Superannuation funds and managed funds should structure their offerings to make generation of after-tax alpha possible, according to Plato Investment Management.
Plato said this could be done through segregating the assets of their accumulation and pension pools so that the assets could be managed separately.
Pointing to Productivity Commission data, it said there was a significant deficit in the after-tax management of super member accounts.
Low-tax investors, such as retires and some self-managed super funds, could earn more if they better considered their portfolios and returns on an after-tax basis.
Plato senior portfolio manager, Peter Gardner, said: “Fully franked dividends are currently the most valuable form of return for all Australian investors bar those investors on the very highest 45% tax rate, where the 50% CGT discount makes a long-term capital gain the most valuable”.
Gardner said if investments were being managed in a commingled pool, the assets would likely be managed on a before tax basis as it was not possible to optimise an after-tax outcome for multiple investor types at the same time.
“This may leave after-tax alpha ‘on the table for many investors,” he said.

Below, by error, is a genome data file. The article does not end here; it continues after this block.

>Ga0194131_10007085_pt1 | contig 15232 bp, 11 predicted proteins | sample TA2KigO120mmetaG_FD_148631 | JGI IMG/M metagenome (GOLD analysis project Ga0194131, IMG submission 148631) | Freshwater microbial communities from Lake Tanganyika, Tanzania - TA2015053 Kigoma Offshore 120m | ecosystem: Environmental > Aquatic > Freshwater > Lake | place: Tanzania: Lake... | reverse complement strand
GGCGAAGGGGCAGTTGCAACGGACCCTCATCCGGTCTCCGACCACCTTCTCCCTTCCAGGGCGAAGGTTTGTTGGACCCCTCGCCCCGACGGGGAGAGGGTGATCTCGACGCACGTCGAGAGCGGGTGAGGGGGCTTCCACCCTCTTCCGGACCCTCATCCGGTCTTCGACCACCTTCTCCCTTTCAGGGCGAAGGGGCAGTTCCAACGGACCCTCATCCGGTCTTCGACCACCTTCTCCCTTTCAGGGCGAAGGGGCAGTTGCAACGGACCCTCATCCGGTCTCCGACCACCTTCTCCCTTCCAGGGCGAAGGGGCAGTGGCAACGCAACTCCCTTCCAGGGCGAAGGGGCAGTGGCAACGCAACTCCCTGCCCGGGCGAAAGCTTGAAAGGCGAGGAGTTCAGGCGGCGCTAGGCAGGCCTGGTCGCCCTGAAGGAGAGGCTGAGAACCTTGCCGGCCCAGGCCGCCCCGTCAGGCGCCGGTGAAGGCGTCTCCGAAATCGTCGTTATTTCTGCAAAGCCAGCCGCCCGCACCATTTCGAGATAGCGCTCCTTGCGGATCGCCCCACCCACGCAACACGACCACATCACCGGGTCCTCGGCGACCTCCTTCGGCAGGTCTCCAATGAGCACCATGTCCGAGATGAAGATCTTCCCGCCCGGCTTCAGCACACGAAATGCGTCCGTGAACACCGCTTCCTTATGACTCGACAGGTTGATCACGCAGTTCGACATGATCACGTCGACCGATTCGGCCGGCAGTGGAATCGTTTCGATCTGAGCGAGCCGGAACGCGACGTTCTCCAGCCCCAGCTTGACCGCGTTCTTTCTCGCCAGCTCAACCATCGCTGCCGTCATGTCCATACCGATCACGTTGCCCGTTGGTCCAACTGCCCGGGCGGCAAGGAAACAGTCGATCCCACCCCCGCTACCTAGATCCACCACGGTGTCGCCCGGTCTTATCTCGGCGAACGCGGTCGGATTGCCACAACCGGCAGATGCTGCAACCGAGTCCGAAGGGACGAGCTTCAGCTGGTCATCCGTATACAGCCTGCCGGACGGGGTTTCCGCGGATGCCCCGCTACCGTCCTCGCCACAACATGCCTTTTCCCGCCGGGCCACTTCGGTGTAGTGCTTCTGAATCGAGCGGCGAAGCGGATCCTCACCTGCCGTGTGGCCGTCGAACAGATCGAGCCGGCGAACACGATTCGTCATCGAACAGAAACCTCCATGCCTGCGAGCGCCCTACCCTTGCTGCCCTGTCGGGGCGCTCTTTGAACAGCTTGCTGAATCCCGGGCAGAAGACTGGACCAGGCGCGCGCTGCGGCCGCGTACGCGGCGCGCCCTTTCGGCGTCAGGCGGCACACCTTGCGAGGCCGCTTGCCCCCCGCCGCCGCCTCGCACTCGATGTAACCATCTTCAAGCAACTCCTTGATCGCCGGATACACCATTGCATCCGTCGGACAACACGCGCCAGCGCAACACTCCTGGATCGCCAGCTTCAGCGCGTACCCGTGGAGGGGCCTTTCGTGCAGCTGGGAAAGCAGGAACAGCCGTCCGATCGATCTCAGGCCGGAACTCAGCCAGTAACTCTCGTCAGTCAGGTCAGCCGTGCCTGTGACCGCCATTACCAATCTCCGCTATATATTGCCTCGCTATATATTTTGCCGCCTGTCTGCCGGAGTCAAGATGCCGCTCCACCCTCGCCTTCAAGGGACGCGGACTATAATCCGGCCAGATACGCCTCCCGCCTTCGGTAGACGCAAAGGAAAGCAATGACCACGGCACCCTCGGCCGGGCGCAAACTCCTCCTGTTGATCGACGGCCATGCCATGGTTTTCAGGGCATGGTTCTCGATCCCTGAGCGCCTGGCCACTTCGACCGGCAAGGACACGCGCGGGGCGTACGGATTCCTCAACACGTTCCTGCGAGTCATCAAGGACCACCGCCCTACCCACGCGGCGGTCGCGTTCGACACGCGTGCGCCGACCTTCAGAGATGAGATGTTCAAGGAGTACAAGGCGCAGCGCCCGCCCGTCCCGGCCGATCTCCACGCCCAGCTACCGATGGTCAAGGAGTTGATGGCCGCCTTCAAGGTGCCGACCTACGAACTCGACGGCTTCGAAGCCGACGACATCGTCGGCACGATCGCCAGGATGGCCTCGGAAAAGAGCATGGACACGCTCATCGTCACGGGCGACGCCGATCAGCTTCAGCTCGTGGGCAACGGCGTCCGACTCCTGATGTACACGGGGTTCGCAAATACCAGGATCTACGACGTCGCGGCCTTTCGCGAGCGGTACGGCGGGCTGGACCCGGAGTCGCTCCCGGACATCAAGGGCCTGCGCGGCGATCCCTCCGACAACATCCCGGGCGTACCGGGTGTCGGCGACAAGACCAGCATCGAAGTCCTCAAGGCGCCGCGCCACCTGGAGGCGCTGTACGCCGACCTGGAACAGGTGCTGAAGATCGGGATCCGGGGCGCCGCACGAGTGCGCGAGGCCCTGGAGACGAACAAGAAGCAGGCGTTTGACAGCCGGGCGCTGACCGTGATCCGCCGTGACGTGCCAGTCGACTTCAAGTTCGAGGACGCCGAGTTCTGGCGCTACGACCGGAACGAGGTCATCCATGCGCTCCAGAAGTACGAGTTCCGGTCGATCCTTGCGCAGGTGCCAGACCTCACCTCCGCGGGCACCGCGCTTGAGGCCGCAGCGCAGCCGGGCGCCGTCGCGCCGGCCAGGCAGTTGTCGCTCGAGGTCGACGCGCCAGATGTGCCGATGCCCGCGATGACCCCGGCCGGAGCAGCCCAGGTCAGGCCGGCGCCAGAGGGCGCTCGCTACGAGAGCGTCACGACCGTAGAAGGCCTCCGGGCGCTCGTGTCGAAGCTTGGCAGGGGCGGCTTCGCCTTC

"It is common for Australians to start actively engaging with their superannuation fund as they approach retirement so it is important that these superannuation funds can show that they specifically tailor their portfolios for pension phase investors.
"If super funds, fund members and low tax investors fail to account for franking on ordinary or special dividends, investors may be missing out on significant after-tax value. It could add over an additional 1% return. Over the past financial year, however, the difference has blown out to a massive 3.6%, a huge difference to performance.”
He noted that off-market buybacks highlighted the benefits of managing investments from an after-tax perspective as it added value after-tax for tax-exempt investors and usually for low taxed investors.